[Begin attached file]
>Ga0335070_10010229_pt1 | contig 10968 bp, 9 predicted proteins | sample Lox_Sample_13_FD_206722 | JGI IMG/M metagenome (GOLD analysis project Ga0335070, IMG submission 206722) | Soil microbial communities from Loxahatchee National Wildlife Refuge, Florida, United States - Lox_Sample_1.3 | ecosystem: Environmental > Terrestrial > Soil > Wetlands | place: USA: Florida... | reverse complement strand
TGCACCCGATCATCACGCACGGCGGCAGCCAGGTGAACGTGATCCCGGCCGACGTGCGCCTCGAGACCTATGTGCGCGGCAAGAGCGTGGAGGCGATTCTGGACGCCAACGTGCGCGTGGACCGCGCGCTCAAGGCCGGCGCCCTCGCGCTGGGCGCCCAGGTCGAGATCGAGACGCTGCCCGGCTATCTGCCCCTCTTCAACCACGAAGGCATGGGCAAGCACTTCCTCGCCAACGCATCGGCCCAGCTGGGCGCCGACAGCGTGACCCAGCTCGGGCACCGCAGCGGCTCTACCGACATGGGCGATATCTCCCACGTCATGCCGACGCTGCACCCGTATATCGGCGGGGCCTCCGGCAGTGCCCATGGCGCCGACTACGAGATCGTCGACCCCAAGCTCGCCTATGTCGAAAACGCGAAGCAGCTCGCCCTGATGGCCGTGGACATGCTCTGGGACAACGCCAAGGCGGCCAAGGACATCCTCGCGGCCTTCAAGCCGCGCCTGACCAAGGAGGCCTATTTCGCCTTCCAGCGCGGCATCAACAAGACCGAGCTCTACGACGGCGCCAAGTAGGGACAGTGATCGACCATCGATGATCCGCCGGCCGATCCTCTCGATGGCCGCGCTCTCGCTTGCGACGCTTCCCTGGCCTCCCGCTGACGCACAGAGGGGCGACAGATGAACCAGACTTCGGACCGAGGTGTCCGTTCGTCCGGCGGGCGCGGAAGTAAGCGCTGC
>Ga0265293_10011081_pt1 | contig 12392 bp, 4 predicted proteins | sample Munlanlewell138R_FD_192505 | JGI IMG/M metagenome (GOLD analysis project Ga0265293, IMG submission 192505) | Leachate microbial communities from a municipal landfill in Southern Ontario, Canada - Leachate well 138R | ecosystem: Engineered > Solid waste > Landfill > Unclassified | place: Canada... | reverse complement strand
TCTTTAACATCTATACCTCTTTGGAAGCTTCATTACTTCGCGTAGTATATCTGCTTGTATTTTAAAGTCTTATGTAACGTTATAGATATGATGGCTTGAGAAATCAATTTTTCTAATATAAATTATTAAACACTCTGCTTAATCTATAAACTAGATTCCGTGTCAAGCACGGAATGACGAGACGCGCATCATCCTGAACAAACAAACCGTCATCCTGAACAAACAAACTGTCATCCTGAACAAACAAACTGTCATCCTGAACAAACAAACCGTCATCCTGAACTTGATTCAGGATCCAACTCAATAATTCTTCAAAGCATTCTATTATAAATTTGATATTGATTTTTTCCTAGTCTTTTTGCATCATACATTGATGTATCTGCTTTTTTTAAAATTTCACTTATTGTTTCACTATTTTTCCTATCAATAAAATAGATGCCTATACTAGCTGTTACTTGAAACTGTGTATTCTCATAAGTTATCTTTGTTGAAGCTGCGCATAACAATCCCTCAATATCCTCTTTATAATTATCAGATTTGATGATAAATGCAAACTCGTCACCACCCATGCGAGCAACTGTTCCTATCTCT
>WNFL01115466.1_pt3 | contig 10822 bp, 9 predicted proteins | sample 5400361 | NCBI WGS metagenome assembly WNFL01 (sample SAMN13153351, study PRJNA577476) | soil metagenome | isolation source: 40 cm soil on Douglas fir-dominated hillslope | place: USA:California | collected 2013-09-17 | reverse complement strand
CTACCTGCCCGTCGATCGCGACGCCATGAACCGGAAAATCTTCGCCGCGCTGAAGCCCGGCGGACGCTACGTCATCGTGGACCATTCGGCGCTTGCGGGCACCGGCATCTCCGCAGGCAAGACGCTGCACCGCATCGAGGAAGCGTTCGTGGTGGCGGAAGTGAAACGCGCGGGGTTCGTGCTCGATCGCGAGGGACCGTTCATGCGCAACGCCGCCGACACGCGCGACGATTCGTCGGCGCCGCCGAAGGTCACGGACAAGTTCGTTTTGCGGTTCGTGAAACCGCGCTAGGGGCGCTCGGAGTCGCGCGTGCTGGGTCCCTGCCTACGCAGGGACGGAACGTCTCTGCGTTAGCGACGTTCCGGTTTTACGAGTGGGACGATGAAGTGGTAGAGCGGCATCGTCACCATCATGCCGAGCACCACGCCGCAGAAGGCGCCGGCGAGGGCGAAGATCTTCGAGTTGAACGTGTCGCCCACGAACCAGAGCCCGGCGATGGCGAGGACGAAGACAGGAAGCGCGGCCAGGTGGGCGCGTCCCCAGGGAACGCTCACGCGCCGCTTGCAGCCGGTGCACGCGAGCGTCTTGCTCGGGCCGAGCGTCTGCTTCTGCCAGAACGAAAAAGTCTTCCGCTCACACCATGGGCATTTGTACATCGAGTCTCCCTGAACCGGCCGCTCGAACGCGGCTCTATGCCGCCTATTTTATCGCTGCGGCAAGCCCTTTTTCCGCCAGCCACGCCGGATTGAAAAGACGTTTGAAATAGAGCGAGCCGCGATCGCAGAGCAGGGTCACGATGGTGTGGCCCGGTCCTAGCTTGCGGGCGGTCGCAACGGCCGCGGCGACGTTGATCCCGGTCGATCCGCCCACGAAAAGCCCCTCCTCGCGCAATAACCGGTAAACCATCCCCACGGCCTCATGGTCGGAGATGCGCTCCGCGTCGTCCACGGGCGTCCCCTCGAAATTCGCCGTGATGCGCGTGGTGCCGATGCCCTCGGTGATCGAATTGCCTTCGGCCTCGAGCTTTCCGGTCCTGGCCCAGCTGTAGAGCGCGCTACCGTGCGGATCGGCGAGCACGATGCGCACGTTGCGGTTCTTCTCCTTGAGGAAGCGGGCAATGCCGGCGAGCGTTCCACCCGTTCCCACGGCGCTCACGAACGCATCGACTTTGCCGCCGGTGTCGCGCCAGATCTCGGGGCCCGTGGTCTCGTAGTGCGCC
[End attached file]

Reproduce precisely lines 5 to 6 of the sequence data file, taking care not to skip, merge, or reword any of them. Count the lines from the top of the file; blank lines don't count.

>WNFL01115466.1_pt3 | contig 10822 bp, 9 predicted proteins | sample 5400361 | NCBI WGS metagenome assembly WNFL01 (sample SAMN13153351, study PRJNA577476) | soil metagenome | isolation source: 40 cm soil on Douglas fir-dominated hillslope | place: USA:California | collected 2013-09-17 | reverse complement strand
CTACCTGCCCGTCGATCGCGACGCCATGAACCGGAAAATCTTCGCCGCGCTGAAGCCCGGCGGACGCTACGTCATCGTGGACCATTCGGCGCTTGCGGGCACCGGCATCTCCGCAGGCAAGACGCTGCACCGCATCGAGGAAGCGTTCGTGGTGGCGGAAGTGAAACGCGCGGGGTTCGTGCTCGATCGCGAGGGACCGTTCATGCGCAACGCCGCCGACACGCGCGACGATTCGTCGGCGCCGCCGAAGGTCACGGACAAGTTCGTTTTGCGGTTCGTGAAACCGCGCTAGGGGCGCTCGGAGTCGCGCGTGCTGGGTCCCTGCCTACGCAGGGACGGAACGTCTCTGCGTTAGCGACGTTCCGGTTTTACGAGTGGGACGATGAAGTGGTAGAGCGGCATCGTCACCATCATGCCGAGCACCACGCCGCAGAAGGCGCCGGCGAGGGCGAAGATCTTCGAGTTGAACGTGTCGCCCACGAACCAGAGCCCGGCGATGGCGAGGACGAAGACAGGAAGCGCGGCCAGGTGGGCGCGTCCCCAGGGAACGCTCACGCGCCGCTTGCAGCCGGTGCACGCGAGCGTCTTGCTCGGGCCGAGCGTCTGCTTCTGCCAGAACGAAAAAGTCTTCCGCTCACACCATGGGCATTTGTACATCGAGTCTCCCTGAACCGGCCGCTCGAACGCGGCTCTATGCCGCCTATTTTATCGCTGCGGCAAGCCCTTTTTCCGCCAGCCACGCCGGATTGAAAAGACGTTTGAAATAGAGCGAGCCGCGATCGCAGAGCAGGGTCACGATGGTGTGGCCCGGTCCTAGCTTGCGGGCGGTCGCAACGGCCGCGGCGACGTTGATCCCGGTCGATCCGCCCACGAAAAGCCCCTCCTCGCGCAATAACCGGTAAACCATCCCCACGGCCTCATGGTCGGAGATGCGCTCCGCGTCGTCCACGGGCGTCCCCTCGAAATTCGCCGTGATGCGCGTGGTGCCGATGCCCTCGGTGATCGAATTGCCTTCGGCCTCGAGCTTTCCGGTCCTGGCCCAGCTGTAGAGCGCGCTACCGTGCGGATCGGCGAGCACGATGCGCACGTTGCGGTTCTTCTCCTTGAGGAAGCGGGCAATGCCGGCGAGCGTTCCACCCGTTCCCACGGCGCTCACGAACGCATCGACTTTGCCGCCGGTGTCGCGCCAGATCTCGGGGCCCGTGGTCTCGTAGTGCGCC